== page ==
pany, to the main training area. The company
commander, a carefully selected and thoroughly
experienced, career Navy Petty oflicer, takes
charge of the company at this point to begin
his joh of molding, guiding and leading his com-
pany through basic recruit training.
Indoctrination represents an essential span
in bridging the gap for recruits from civil to
military life. The planks so necessary in the
construction of a true man-0-warsman, the rev-
erence for naval customs and traditions, the
obedience to naval discipline and the irreplace-
able esprit-de-corps are carefully laid in this
process of indoctrination. In addition, the
equally essential seed of personal pride is
planted in order to promote within the individ-
ual recruit high standards of responsibility,
conduct, manners and morals. Indoctrination
is successful when, along with what has been
mentioned before, it instills within the recruit
an understanding of the importance of team-
work in joint tasks and the responsibility of
the individual toward his shipmates and ship.
Success within the Navy is measured in terms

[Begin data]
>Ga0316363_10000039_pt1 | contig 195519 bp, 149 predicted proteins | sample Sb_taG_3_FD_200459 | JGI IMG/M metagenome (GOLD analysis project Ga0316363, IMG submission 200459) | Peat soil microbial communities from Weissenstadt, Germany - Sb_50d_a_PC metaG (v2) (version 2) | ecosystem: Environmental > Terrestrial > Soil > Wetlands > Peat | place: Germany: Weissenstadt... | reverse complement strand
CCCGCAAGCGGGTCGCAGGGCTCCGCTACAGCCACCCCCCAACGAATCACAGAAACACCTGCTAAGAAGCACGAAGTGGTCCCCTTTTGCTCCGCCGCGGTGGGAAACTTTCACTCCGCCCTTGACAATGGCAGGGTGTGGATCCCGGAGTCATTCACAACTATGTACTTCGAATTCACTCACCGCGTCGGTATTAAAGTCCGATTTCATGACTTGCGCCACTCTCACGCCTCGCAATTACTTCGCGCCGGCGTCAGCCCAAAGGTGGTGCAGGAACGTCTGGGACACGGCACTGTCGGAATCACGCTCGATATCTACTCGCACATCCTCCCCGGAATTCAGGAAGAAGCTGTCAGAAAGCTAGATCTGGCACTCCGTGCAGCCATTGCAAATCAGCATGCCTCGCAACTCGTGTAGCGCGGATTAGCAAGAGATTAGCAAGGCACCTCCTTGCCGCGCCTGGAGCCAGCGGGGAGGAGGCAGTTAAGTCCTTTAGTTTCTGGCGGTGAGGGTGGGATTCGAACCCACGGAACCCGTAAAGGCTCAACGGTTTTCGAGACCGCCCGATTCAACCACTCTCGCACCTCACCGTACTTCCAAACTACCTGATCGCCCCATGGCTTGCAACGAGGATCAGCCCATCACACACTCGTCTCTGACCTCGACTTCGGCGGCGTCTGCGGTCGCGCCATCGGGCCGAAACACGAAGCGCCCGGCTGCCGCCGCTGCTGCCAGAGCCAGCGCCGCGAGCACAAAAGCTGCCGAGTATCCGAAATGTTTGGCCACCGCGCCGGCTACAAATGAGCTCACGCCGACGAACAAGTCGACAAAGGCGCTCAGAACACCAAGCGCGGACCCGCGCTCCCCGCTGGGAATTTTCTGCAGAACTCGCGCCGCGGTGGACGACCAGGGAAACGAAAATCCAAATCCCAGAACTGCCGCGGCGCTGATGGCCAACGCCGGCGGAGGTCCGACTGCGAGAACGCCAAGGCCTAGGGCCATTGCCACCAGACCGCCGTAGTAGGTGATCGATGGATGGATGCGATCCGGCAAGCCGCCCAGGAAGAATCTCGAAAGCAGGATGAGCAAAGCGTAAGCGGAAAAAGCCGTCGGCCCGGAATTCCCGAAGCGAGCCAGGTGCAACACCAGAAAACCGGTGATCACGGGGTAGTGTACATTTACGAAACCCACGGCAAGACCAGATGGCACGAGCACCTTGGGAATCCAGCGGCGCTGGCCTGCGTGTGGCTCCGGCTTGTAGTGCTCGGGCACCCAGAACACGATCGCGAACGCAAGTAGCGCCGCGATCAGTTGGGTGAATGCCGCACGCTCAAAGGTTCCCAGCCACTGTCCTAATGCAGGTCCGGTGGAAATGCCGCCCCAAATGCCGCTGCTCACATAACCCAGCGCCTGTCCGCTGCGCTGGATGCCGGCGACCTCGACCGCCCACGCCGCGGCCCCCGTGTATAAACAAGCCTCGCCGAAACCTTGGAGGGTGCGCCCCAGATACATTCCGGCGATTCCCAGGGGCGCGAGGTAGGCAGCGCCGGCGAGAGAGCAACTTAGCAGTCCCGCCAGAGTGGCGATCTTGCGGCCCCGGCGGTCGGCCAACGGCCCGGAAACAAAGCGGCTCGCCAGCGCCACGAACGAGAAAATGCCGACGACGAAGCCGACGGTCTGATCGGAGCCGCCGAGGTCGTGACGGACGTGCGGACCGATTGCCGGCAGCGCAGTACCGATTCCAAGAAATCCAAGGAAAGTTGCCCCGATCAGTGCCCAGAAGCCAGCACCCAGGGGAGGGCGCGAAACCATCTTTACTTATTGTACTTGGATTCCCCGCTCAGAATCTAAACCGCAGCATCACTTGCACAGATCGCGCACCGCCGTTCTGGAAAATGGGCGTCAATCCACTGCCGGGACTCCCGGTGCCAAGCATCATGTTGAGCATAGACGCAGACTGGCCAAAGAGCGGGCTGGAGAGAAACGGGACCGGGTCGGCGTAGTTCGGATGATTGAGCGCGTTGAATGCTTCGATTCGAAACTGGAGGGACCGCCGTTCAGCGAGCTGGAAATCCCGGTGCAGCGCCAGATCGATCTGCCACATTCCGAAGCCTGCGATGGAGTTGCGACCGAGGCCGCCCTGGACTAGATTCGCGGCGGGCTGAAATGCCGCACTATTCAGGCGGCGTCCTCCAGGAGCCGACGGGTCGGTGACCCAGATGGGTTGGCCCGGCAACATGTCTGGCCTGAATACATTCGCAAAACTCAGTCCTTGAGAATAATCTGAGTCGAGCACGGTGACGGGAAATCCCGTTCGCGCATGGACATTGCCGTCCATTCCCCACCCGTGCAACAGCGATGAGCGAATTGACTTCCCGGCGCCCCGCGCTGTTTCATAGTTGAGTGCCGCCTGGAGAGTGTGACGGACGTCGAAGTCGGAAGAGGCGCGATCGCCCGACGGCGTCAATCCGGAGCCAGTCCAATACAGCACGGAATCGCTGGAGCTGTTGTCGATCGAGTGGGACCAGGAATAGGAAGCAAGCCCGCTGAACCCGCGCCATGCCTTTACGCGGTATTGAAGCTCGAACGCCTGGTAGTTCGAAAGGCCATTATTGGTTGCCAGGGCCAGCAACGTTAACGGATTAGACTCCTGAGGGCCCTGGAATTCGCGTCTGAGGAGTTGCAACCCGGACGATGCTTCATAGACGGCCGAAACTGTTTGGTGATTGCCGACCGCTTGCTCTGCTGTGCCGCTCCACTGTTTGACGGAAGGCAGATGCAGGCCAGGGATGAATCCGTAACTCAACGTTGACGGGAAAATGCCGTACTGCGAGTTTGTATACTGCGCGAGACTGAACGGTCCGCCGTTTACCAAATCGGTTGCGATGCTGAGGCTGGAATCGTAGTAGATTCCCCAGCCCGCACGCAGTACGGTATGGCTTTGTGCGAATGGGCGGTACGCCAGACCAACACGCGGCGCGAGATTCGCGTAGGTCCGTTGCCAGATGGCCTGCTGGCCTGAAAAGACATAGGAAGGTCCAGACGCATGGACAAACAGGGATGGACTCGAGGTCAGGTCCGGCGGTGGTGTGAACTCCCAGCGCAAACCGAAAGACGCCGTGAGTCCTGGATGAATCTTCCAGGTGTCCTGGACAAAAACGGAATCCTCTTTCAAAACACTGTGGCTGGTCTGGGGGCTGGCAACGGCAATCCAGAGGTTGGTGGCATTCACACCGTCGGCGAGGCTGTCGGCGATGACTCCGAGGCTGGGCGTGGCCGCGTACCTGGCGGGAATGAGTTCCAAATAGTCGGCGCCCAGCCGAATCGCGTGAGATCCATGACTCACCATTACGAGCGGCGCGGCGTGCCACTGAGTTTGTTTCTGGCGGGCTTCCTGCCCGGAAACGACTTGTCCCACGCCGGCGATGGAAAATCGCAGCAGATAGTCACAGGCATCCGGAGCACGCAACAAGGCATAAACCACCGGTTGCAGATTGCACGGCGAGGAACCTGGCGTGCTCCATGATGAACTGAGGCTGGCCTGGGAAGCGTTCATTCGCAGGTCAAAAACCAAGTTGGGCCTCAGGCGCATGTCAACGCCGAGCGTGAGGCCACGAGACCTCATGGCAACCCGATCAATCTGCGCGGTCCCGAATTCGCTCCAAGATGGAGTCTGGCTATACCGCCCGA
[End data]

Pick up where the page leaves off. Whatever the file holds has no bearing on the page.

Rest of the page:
of advancement. Included in the objectives of
indoctrination then is the development of a de-
sire for self-improvement and advancement.
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Indoctrination is more a mental than a
physical process and so the U. S. Navy goes one
step further in ensuring that its sailors are the
best prepared, mentally as well as physically.
It strives to impress upon the recruit the fact
that as a member of the military, he is now a
sailor-citizen. With this in mind an attempt is
made to inculcate an understanding and appre-
ciation of the fundamental workings of democ-
racy, the Navy's place in our democracy, and
the American way of life. '
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Among the many varied operations ex-
pected of a ship at sea, perhaps the primary
function of its existence is to be able to
protect its country by virtue of possessing
superior Hrepower. But having the guns is
only half of the job . . . the other half
involves providing highly trained men to
operate the weapons.